Newly elected American Legion National Commander Daniel M. Dellinger likes where The American Legion has been. But where it's going is his concern as he heads into his year as the leader of the nation's largest war-time veterans organization.
Elected Aug. 29 by a unanimous vote during the Legion's national convention in Houston, Dellinger – a U.S. Army Vietnam War veteran and Legionnaire for more than 30 years – said the Legion must continue to adapt to a changing world and a changing group of veterans.
"We... have rich traditions and a 95-year storied history," Dellinger told convention delegates . "But is that enough as we move towards our 100th anniversary and beyond? Just as our country has evolved since 1776, we must continue to evolve.
"Two years ago, at the beginning of my campaign, I adopted my slogan for this year – "Building for Tomorrow Today." With my background in construction, I know you need a good set of plans and a solid foundation if you are going to build a structure to last. We have a rock solid foundation in the American Legion, our 95 years of service to our veterans, our communities and our nation, so what we need is a plan to get us to the next level and above."
Dellinger said that developing that kind of foresight already has begun in the Legion.
"Through the actions of the National Executive Committee and this convention body, we have passed resolutions that set in motion the changes we need to stay relevant to our service men and women, our veterans, our communities and our nation," he said. "There is a change in the air, a new culture of growth in membership.
"Some voices in the media say that we are a dying organization. I disagree, and seeing all these faces in this room today, I know you do, too. If we're going to grow, we need to step it up. We need everyone on this construction team to lend a hand and build our membership back to our all-time high."
Doing so will require buy-in from the entire Legion, Dellinger explained.
"We have requested that every department formulate a five-year and beyond membership plan to grow our membership to an all-time high," he said. "That plan will be used in monitoring our growth as we move towards our 100th anniversary date and beyond."
Dellinger announced his two membership incentive programs this year. Any Legion family member who signs up five new or expired members will receive a special hat pin, while any who sign up 15 or new or expired members will receive a special coin.
Dellinger has solid membership experience under his belt, having served as chairman of the Legion's National Membership & Post Activities Committee in 2001 and 2002. "Both years we made our goals," Dellinger said. "It wasn't me. It was you – everyone in this room. It was because everyone bought into the plan and worked together. We can do that again this year."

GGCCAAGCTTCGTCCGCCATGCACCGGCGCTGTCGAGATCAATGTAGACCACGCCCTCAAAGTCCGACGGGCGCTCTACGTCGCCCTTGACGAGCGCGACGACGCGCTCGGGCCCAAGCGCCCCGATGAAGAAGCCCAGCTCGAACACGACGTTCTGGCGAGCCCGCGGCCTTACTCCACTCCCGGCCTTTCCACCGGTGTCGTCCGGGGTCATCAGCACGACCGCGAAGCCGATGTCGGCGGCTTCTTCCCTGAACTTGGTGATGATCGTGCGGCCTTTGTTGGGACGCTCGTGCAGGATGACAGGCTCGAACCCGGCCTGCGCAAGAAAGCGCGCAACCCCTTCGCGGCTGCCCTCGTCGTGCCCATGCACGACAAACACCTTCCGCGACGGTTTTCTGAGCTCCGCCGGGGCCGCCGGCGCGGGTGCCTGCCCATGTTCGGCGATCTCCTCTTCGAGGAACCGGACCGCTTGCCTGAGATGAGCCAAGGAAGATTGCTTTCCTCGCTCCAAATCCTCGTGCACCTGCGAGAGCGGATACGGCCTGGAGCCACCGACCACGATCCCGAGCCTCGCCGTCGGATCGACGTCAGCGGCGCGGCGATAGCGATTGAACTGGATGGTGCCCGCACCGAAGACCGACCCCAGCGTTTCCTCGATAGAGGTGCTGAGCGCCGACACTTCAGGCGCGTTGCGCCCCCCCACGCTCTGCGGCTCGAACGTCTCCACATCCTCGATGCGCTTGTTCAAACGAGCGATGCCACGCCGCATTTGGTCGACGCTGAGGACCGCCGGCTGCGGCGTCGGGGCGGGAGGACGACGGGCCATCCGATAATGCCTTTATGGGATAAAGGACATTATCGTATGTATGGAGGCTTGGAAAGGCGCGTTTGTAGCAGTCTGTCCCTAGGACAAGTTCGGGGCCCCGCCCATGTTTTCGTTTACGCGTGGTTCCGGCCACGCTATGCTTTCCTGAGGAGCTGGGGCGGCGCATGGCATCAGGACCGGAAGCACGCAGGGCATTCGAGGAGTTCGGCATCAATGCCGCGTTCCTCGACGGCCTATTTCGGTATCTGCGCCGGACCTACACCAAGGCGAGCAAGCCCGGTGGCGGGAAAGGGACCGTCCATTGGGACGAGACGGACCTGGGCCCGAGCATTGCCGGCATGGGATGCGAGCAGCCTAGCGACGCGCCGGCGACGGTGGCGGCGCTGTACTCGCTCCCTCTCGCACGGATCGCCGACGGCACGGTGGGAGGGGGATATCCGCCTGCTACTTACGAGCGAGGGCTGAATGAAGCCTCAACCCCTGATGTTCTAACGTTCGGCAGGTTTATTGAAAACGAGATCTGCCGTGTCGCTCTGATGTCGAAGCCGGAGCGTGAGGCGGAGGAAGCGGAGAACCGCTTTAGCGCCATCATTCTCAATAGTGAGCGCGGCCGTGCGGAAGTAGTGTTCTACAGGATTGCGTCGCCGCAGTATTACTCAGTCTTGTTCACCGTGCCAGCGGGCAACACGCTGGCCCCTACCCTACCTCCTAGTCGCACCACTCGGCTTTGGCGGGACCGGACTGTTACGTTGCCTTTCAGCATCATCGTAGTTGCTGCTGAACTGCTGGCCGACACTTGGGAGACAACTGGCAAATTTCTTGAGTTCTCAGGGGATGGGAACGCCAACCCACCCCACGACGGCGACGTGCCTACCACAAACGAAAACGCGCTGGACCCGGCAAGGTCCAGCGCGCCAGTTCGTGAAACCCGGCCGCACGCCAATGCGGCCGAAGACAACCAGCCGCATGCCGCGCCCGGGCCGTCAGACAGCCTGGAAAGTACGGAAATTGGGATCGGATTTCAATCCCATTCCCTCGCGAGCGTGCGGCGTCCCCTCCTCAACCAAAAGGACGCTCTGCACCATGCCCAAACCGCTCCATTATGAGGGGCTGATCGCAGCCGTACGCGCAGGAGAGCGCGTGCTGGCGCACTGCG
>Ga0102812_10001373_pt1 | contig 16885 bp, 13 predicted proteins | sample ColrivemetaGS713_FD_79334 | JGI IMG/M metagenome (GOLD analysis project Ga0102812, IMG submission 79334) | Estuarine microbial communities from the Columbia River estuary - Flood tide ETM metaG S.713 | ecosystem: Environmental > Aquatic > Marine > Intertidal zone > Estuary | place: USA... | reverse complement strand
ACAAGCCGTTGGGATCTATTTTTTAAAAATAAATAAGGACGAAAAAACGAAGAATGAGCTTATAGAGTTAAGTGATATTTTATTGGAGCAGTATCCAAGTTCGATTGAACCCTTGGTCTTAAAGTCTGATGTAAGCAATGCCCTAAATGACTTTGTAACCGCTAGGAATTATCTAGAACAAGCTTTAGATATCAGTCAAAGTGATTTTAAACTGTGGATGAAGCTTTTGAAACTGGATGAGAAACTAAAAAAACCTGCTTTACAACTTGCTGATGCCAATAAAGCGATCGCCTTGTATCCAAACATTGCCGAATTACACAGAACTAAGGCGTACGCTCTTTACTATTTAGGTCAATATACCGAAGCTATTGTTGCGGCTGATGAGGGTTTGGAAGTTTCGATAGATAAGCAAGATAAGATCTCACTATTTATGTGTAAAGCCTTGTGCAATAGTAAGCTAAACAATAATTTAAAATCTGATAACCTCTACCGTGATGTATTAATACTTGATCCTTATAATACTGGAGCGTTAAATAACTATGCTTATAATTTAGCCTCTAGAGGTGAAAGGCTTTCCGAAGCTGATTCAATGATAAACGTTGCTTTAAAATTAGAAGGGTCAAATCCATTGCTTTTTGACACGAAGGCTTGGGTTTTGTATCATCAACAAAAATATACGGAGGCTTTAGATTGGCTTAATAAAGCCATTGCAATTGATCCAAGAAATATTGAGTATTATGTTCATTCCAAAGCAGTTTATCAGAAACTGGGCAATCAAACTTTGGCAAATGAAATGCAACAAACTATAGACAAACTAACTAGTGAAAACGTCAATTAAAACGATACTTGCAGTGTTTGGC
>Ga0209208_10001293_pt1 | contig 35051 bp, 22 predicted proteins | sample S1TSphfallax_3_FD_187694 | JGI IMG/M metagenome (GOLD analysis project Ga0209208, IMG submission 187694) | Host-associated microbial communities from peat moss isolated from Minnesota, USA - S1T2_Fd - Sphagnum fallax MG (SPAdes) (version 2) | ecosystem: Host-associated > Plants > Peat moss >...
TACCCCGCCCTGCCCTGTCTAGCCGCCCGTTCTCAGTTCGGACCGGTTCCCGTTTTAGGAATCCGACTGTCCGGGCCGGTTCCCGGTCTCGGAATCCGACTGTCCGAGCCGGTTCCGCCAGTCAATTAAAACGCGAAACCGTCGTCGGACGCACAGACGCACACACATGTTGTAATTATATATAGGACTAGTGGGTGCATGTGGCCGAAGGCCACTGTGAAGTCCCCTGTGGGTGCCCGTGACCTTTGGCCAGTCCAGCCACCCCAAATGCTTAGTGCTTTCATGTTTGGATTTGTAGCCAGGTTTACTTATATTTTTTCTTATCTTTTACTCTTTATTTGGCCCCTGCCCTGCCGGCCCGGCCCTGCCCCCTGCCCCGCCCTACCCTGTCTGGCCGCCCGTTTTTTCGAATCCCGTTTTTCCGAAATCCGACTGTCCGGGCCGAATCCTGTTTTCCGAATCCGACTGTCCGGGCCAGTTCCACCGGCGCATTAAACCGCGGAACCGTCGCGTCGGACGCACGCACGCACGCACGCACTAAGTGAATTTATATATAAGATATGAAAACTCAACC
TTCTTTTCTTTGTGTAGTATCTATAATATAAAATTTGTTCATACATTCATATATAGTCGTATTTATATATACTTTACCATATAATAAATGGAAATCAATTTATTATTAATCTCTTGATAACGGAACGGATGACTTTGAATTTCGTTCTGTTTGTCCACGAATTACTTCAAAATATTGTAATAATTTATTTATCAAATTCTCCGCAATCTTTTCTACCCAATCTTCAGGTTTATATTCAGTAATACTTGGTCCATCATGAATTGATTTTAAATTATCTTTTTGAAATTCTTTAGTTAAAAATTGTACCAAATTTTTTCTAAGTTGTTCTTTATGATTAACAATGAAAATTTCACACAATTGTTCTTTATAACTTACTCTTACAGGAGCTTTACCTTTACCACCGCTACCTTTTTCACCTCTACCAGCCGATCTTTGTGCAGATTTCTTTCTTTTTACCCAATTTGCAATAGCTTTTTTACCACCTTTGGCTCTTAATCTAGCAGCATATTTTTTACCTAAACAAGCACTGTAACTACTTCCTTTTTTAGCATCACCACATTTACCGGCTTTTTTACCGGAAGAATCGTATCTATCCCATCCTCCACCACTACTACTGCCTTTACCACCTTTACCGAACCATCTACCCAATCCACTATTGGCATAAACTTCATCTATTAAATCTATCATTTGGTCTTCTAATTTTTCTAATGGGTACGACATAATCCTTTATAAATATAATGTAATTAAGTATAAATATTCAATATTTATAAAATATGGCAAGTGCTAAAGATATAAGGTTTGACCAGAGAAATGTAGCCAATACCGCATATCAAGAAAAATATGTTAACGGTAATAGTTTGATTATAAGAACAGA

Shifting his focus to issues, Dellinger said he and Legion representatives will continue to be a strong voice in the nation's capitol for U.S. servicemembers, veterans and issues relating to national security. Dellinger will testify before a joint session of the House and Senate Committees on Veterans' Affairs Sept. 10 – but he said the Legion won't get the full credit it is due during that testimony.
"I will report on the hours donated, the monies raised and expended to serve our veterans and our programs, but unfortunately, the numbers won't depict the true picture of who we are," he said. "Only 57 percent of all posts this past year submitted their Consolidated Post Reports. I have already had a discussion with most of the department commanders requesting their assistance in obtaining 100-percent reporting this year. Remember post commanders, the job is not done until the paperwork is filed. I will continue to reinforce this message as I travel to departments this year."
Dellinger praised outgoing National Commander James Koutz for leading a fundraising effort that produced more than $1.1 million for Operation Comfort Warriors this year and said the Legion's National Emergency Fund would be his focus for fundraising.
"Recently, we have seen many dramatic natural disasters challenging our veterans and families here at home," Dellinger said. "We have expended three-quarters of a million dollars in aid through the National Emergency Fund this year alone. We need to raise funds to guarantee that if a deserving and qualified veteran needs our assistance, monies are available for that assistance.
"My commander's project will be to raise $1 million for the NEF. It's a very lofty goal, but one that equates to about 50 cents per member. We can do it. Given the recent tornados in Oklahoma, Hurricane Sandy and other hurricanes, and the deadly wild fires in the western states, the question is not if a natural disaster will hit, but when and where. So I encourage you to support fundraisers for this most worthy cause."
Dellinger also will lead efforts to continue to make the Department of Veterans Affairs accountable to the nation's veterans. "You have heard the administration assert that the backlog on claims was and is continuing to be reduced," he said. "We are and will continue to monitor this issue. It is not about how many as much as it is how accurate these claims are. We will continue to educate our service officers to ensure we maintain our degree of accuracy in processing fully developed claims. We will continue to visit VA hospitals to ensure all veterans receive the best care possible under the ‘System Worth Saving.'"
A member of Dyer-Gunnell American Legion Post 180 in Vienna, Va., since 1982, Dellinger lives in Vienna with his wife, Margaret. He earned a degree in criminology from Indiana University of Pennsylvania, and owned and operated a construction management and general contracting firm for 25 years that specialized in commercial, institutional and industrial construction.